Overall equipment effectiveness (OEE) is a manufacturing performance measure that identifies areas where improvements can be made. OEE is calculated by multiplying three factors: availability, performance, and quality. Keep reading to learn more about OEE and how it can be used to improve your manufacturing performance.
What is overall equipment effectiveness?
Overall equipment effectiveness is a performance metric that measures the percentage of productive and available equipment during a given period. As stated, the calculation of an OEE means is based on three factors: availability, performance, and quality. Availability is the percentage of time that the equipment is up and running. Performance is the percentage of time that the equipment operates at its rated speed or higher. Quality is the percentage of product produced that meets customer specifications. The formula of OEE is as follows: OEE = Availability x Performance x Quality.
What affects overall equipment effectiveness?
Factors that affect overall equipment effectiveness include machine downtime, speed variability, and quality defects. Machine downtime is the time during which a machine is unavailable for production. It can be caused by various factors, such as machine failure, scheduled maintenance, or unexpected events. The impact of machine downtime on overall equipment effectiveness can be significant.
Speed variability also affects overall equipment effectiveness. Speed variability occurs by changes in product demand, tooling problems, and the tool’s speed. When the speed of a machine tool changes, even if the change is low, the forces and vibrations that the machine must absorb also change. The new forces and vibrations sometimes cause problems with the accuracy and repeatability of the machining process. In addition, the speed of the tool affects the heat that is generated during machining. This heat can cause the tool to wear out more quickly, and it can also affect the quality of the finished product.
Quality defects are a result of incorrect settings on machines, operator errors, or material defects. In some cases, however, external factors such as weather or unexpected changes in demand can also cause quality defects. While quality defects can be frustrating, it’s important to remember that they are often the result of human error and are improved through training and process controls. With the right tools and systems in place, manufacturers can work to prevent quality defects from happening in the first place and ensure that products are consistently high-quality.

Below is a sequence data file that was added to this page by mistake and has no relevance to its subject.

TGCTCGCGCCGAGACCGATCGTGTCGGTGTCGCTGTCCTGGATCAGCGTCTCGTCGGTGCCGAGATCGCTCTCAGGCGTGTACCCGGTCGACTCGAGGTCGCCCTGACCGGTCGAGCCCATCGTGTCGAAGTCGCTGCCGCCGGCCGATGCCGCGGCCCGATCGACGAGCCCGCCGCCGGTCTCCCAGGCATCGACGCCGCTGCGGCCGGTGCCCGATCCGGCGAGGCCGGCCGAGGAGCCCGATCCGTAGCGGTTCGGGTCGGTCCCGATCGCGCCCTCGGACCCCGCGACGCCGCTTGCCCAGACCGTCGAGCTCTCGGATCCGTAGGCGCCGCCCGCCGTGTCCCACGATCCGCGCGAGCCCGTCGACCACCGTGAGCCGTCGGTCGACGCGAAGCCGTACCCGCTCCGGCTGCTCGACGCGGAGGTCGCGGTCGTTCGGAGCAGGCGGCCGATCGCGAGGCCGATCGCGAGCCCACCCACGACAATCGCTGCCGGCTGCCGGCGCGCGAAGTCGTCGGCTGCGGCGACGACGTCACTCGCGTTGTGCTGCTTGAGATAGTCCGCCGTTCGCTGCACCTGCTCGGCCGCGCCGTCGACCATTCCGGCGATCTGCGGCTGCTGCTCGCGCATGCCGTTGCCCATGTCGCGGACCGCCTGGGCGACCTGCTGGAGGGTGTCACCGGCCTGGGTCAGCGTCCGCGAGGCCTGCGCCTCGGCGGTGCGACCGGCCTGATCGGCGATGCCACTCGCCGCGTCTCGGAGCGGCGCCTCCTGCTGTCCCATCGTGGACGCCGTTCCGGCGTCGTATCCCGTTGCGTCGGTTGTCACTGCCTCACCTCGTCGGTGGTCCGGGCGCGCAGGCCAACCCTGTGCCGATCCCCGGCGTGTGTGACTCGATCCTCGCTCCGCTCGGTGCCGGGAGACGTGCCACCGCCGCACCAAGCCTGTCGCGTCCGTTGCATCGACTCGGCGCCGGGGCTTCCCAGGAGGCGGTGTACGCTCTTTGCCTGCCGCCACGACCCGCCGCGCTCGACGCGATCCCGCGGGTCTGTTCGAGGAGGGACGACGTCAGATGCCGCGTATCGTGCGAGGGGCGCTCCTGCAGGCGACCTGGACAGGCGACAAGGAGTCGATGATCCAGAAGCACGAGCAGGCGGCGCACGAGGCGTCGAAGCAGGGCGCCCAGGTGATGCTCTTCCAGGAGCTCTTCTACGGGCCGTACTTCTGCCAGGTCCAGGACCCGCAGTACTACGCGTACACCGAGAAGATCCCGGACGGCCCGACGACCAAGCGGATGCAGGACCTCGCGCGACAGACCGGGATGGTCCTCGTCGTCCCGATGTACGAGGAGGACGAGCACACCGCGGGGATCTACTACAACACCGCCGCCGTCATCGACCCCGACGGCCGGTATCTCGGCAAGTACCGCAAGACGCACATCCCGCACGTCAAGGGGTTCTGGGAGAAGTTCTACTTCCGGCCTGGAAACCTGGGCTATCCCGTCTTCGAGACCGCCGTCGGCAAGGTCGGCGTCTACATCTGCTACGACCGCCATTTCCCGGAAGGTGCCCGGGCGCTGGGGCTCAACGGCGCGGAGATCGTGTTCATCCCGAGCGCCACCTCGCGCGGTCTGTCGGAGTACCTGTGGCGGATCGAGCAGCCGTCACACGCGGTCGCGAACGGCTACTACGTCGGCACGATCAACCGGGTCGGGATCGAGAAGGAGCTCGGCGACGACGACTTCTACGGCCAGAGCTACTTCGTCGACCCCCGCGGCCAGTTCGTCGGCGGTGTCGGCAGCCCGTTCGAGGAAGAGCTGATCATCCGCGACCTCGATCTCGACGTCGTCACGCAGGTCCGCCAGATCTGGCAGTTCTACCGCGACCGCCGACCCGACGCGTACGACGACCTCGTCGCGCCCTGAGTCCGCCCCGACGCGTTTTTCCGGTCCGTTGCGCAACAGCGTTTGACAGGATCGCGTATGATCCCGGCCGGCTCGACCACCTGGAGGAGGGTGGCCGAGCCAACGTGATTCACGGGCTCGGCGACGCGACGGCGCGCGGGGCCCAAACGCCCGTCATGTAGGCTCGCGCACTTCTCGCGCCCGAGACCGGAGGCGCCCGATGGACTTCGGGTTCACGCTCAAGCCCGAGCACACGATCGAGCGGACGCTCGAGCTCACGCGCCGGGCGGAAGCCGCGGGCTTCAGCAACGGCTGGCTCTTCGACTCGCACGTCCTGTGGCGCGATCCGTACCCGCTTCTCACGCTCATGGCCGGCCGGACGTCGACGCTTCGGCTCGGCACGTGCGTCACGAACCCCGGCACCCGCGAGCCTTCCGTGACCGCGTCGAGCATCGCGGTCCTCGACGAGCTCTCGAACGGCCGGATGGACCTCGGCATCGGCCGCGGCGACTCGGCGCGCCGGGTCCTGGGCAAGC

How do you make an overall equipment effectiveness plan?
There are a few critical steps to creating an overall equipment effectiveness plan. The first step is to identify the goals of the plan. What do you hope to achieve with your OEE plan? The objectives of an OEE plan may vary from company to company, but typically, they focus on improving productivity and reducing waste. Once you have identified the goals for your overall equipment effectiveness plan, you need to identify the equipment you would like to track.
Some examples of equipment include production equipment, testing and calibration equipment, predictive maintenance equipment, and the spare parts inventory. Each of these types of equipment has a significant impact on your overall equipment effectiveness. Once you have identified the equipment to track, you need to gather data on how well the equipment is currently performing. Your current equipment data includes manufacturing metrics, downtime reports, or surveys of operators. Manufacturing metrics are an essential part of any equipment tracking system.
These metrics identify any problems with the equipment and find ways to improve its performance. Downtime reports identify when the equipment is not working and troubleshoot the problem. Operator surveys give you feedback on how well the operators use the equipment and how satisfied they are with it.